There are several strategies to make quality measure data more actionable for quality improvement purposes. For example, for publicly reported outcome measures, CMS provides hospitals with lists of the patients who are included in the calculation. Since the outcomes may occur outside the hospital for mortality and for readmissions that are at other hospitals, this information is often beyond what the hospitals already have available to them. These data give providers the ability to investigate care provided to individual patients, which in turn can support a variety of quality improvement efforts.
Continue reading “5. Use measurement to promote the concept of the rapid-learning health care system.”
Filed Under: Uncategorized
Tagged: Accountability, CMS, Data, Featured Posts, Harlan Krumholz, Hospitals, Measurement, Peter Pronovost, Quality, rapid-learning tools, Robert Berenson, RWJF
May 27, 2013
While working to develop a broad set of outcome measures that can be the basis for attaining the goals of public accountability and information for consumer choice, Medicare should ensure that the use of performance measures supports quality improvement efforts to address important deficiencies in how care is provided, not only to Medicare beneficiaries but to all Americans.
CMS’ current focus on reducing preventable rehospitalizations within 30 days of discharge represents a timely, strategic use of performance measurement to address an evident problem where there are demonstrated approaches to achieve successful improvement . Physicians and hospital clinical staff, if not necessarily hospital financial officers, generally have responded quite positively to the challenge of reducing preventable readmissions.
CMS has complemented the statutory mandate to provide financial incentives to hospitals to reduce readmission rates by developing new service codes in the Medicare physician fee schedule that provide payment to community physicians to support their enhanced role in assuring better patient transitions out of the hospital in order to reduce the likelihood of readmission . CMS recently announced that after hovering between 18.5 percent and 19.5 percent for the past five years, the 30-day all-cause readmission rate for Medicare beneficiaries dropped to 17.8 percent in the final quarter of 2012 , simplying some early success with efforts to use performance measures as part of a broad quality improvement approach to improve a discrete and important quality and cost problem.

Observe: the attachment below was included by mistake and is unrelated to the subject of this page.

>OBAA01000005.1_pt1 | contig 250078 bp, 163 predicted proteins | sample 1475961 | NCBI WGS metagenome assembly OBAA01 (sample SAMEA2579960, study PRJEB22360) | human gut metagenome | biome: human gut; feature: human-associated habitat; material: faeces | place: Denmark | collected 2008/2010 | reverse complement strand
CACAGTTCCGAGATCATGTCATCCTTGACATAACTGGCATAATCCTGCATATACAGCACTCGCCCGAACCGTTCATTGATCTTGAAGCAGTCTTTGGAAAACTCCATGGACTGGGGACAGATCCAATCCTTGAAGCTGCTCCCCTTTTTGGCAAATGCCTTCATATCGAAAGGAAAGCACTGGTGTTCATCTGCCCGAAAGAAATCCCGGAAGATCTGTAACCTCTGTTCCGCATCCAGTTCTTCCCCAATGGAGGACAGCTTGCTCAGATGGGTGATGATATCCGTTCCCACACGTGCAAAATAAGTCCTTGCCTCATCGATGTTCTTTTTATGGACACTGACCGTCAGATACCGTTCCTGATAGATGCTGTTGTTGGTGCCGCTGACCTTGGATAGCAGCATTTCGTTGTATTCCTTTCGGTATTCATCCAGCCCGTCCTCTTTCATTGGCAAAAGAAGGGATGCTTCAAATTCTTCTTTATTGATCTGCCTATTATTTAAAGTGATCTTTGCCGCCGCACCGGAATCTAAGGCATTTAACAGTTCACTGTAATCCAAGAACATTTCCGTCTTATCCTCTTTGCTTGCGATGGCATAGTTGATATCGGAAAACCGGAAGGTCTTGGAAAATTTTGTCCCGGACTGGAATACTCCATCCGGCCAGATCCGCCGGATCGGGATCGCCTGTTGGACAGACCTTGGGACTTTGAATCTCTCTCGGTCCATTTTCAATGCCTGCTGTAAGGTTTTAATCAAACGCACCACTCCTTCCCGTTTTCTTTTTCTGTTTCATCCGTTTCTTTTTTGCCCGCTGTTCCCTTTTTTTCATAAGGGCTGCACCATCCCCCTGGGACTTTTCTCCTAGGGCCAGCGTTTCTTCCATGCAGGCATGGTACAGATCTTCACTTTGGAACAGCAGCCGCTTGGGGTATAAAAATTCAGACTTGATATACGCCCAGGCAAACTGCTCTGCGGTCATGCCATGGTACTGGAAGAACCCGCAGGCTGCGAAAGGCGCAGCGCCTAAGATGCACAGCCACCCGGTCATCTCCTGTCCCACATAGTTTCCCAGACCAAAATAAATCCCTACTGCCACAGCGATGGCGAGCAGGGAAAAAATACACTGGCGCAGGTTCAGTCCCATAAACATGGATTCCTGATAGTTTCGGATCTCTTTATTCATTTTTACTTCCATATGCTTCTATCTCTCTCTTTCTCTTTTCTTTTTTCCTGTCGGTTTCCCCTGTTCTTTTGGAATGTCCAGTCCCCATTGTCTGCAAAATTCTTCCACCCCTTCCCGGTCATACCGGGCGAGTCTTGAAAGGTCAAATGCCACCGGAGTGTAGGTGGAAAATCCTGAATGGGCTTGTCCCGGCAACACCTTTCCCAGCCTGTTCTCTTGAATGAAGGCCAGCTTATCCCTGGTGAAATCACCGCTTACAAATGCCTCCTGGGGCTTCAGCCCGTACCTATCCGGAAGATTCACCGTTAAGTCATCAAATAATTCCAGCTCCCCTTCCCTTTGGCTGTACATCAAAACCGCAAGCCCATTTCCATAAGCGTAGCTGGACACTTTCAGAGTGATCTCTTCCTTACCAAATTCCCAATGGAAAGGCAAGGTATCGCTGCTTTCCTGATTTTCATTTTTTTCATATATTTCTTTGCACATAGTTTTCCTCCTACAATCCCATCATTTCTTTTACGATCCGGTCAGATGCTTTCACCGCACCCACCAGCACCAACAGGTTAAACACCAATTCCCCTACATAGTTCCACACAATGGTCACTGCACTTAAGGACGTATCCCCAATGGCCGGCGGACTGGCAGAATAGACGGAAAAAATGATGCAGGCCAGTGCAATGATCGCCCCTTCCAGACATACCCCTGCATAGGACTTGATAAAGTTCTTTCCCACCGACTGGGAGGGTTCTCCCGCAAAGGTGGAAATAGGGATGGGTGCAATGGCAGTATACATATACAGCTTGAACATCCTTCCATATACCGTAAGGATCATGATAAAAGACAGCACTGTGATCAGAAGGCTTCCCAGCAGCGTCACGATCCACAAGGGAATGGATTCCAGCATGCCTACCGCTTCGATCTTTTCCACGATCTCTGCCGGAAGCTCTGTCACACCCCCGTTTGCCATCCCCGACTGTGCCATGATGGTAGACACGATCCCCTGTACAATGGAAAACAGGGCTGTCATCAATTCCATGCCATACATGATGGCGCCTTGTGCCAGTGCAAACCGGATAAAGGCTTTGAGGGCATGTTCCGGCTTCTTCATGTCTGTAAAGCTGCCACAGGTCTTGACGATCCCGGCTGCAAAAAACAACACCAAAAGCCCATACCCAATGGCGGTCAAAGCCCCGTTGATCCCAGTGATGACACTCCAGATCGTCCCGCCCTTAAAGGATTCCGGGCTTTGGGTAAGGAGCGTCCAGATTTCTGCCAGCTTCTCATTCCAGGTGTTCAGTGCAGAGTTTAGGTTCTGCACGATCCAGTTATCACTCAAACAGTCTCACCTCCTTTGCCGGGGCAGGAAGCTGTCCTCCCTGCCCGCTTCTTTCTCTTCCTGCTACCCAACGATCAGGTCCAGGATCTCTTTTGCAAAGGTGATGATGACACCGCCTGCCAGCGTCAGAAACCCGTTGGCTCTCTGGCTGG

However, this Timely Analysis of Immediate Health Policy Issues 3“CMS’ current value-based purchasing efforts, requiring reporting on a raft of measures of varying usefulness and validity, should be replaced with the kind of strategic approach used in the national effort to reduce bloodstream infections.”approach is not without controversy.
Improvements have been modest, and some suggest that readmission rates are often outside the hospital’s control, so CMS’ new policy unfairly penalizes hospitals that treat patients who are the sickest . And while readmission in surgical patients is largely related to preventable complications, readmissions in medical patients can be related to socioeconomic status. Also, some have questioned the accuracy of CMS’ seemingly straightforward readmission rate measure, finding that some hospitals reduce both admissions and readmissions—a desirable result—yet do not impact the readmission rate calculation . And one of this paper’s authors (R. Berenson) has suggested a very different payment model that would reward hospital improvement rather than absolute performance, thereby addressing the reality that hospitals’ abilities to influence readmission rates do vary by factors outstside of their control .